Don’t Limit Open Records Requests to State Citizens 

Kevin Schmidt 

In October 2023, Americans for Prosperity Foundation (AFPF) joined with eight other center-right organizations working in the transparency space to form the Right On Transparency coalition.  This first-of-its-kind coalition aims to improve public records and open meetings laws, incentivize proactive disclosure of records, and modernize records management to reflect emerging technology. 

You can see the members of the coalition here and read the essays some of our members contributed to this symposium.  I’m excited to see what the coalition can accomplish in 2024 and beyond.  

For Sunshine Week, I’m pleased to announce the coalition has released a new model policy that urges states to remove residency requirements from their open records laws. Instead, we argue, freedom of information statutes should allow “any person” to submit a request for public records.  I’d like to expand on the argument the coalition made in this essay. 

The model policy might seem obvious to those who live in states without residency requirements.  Over 40 states operate their open records laws without them and routinely process requests from out-of-state requesters without issue. 

Only five states are known to specifically restrict the right to request public records, either by statute or legal opinion, to citizens of the state, including: 

  • Alabama 
  • Arkansas 
  • Delaware 
  • Tennessee 
  • Virginia 

Other states have public records laws that contain language that, while not generally acknowledged or currently interpreted as a bar to out-of-state requesters, leaves open that possibility.  In Kentucky, public records are limited to “any resident of the Commonwealth,” but that definition also includes some out-of-state requesters, namely foreign business entities registered with the state and certain news-media organizations.  KRS 61.870(10)(a) to (f).  Other out-of-state requesters are disallowed. 

The fact a potential requester lives in a different state should not determine his or her ability to request public records.  State policy choices often have impacts beyond a state’s borders.  

In 2013, the U.S. Supreme Court ruled that state residency requirements were constitutionally permissible.  But the underlying facts of one of the petitioners in that case demonstrates the harm of such a policy.  

Petitioner Mark McBurney was a former resident of Virginia, where his ex-wife who defaulted on child support obligations still lived.  The Commonwealth’s Division of Child Support Enforcement took nine months to enforce those obligations.  Because Virginia restricts records requests to state citizens, the state denied McBurney’s records request seeking the reason for the delay.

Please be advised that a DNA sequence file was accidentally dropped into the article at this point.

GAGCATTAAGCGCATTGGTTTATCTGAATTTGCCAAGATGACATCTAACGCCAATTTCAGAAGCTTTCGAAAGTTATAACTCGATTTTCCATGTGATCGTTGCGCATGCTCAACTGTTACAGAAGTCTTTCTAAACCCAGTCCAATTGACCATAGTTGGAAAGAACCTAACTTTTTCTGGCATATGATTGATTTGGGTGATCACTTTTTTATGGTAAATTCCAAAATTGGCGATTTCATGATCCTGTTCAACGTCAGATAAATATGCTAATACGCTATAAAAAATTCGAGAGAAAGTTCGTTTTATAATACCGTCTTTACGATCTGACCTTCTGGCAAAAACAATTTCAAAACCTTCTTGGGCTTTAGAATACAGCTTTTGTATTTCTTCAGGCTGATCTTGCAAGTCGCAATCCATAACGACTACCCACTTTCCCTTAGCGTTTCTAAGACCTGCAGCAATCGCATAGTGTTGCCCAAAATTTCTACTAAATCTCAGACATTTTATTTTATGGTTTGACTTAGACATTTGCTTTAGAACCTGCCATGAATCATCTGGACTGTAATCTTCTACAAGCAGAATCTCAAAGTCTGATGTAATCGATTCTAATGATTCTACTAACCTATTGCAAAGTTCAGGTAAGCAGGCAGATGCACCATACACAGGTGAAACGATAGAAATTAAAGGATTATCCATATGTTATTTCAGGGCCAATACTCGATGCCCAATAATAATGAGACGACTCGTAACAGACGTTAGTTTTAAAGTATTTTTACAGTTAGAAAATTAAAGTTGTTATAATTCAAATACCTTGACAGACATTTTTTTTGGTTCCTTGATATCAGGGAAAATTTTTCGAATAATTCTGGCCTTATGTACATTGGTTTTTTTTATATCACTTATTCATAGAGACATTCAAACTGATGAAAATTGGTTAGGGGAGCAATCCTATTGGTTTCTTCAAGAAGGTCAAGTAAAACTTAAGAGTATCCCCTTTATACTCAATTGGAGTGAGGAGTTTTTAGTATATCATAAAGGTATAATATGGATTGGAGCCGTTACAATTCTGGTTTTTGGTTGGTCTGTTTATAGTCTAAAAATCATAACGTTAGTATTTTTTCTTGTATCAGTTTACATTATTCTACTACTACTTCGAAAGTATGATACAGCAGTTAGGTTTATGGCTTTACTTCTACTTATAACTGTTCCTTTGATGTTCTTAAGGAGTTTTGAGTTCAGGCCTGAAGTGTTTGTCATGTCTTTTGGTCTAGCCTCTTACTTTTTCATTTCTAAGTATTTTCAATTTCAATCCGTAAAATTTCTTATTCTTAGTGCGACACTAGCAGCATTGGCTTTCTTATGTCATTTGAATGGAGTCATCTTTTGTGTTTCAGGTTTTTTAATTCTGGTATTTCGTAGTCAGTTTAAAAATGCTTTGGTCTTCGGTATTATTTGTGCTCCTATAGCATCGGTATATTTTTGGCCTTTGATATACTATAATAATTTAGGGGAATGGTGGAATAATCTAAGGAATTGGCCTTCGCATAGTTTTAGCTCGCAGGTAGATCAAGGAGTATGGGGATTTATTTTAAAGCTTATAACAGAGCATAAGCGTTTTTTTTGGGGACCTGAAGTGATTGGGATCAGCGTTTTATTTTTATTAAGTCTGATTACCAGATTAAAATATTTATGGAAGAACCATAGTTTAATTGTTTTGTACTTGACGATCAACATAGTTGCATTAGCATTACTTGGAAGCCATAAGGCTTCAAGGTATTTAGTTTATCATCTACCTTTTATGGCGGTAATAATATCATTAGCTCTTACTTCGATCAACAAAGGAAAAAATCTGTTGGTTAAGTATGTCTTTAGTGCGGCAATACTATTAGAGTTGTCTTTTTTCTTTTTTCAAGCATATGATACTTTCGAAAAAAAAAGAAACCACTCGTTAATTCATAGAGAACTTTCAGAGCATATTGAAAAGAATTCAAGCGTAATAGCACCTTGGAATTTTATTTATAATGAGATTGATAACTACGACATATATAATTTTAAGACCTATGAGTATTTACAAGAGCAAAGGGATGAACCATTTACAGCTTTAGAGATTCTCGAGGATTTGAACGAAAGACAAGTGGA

There are many Americans who live in one state and commute to work or school in another.  I did this when I lived in Washington, D.C. and commuted to Arlington, Virginia.  Now imagine a government official violates your constitutional rights in the state to which you commute.  If that state has a residency requirement, you would be unable to obtain any public records (e.g., body cam footage, emails, official policies, etc.) about the transgression short of hiring an expensive attorney and compelling discovery.  

Any justification for residency requirements fails under scrutiny.  

Some people complain that allowing out-of-state requesters is unfair because the state’s taxpayers have to foot the bill for them.  But this isn’t how state records requests work.  State agencies and local governments are able to charge requesters fees to cover the costs of processing the requests, rather than relying on tax revenue (the coalition has thoughts on fees as well).  

Further, most sophisticated records requesters can find an in-state proxy to submit requests on their behalf, thus circumventing the limitations, but many average requesters do not have such access.  Again, over 40 states allow out-of-state requesters and there is no evidence of widespread burden or abuse. 

Finally, residency requirements also create an unnecessary burden on requesters that are citizens of the state.  Residents requesting records may be required to provide proof of residency.  Doing so can require requesters to share sensitive personal information and the process of providing and reviewing it surely imposes an unnecessary delay on receiving the requested records.  

Going back to the coalition’s model policy, our recommendation is simple: States should remove residency requirements for open records requests by specifying that “any person” can submit a request.  

Some states have recognized the incongruence of a commitment to open government with a citizenship or residency-based limitation on who can file a records request.  Florida amended its “Government in Sunshine” Law decades ago to eliminate a citizenship requirement, see, e.g., Fla. Att’y Gen. Op. 75-175 (June 17, 1975), and it enshrined the right of access in its state constitution.  See Fla. Const. Art. I, § 24(a).  More recently, legislators in Tennessee tried to eliminate that state’s citizenship requirement from its Public Records Act. See, e.g., S.B. 3280, § 7 (2008).  These are positive developments that should be copied in those states that still disallow out-of-state requesters. 

Ultimately, there are no compelling reasons for states to limit records requests to their respective citizens, especially in light of broader principles underlying open government and transparency and the fact that state policies can impact citizens of other states.  

Endorsements of the Model Policy: 

Visit the coalition website at  

Kevin Schmidt is Director of Investigations at Americans for Prosperity Foundation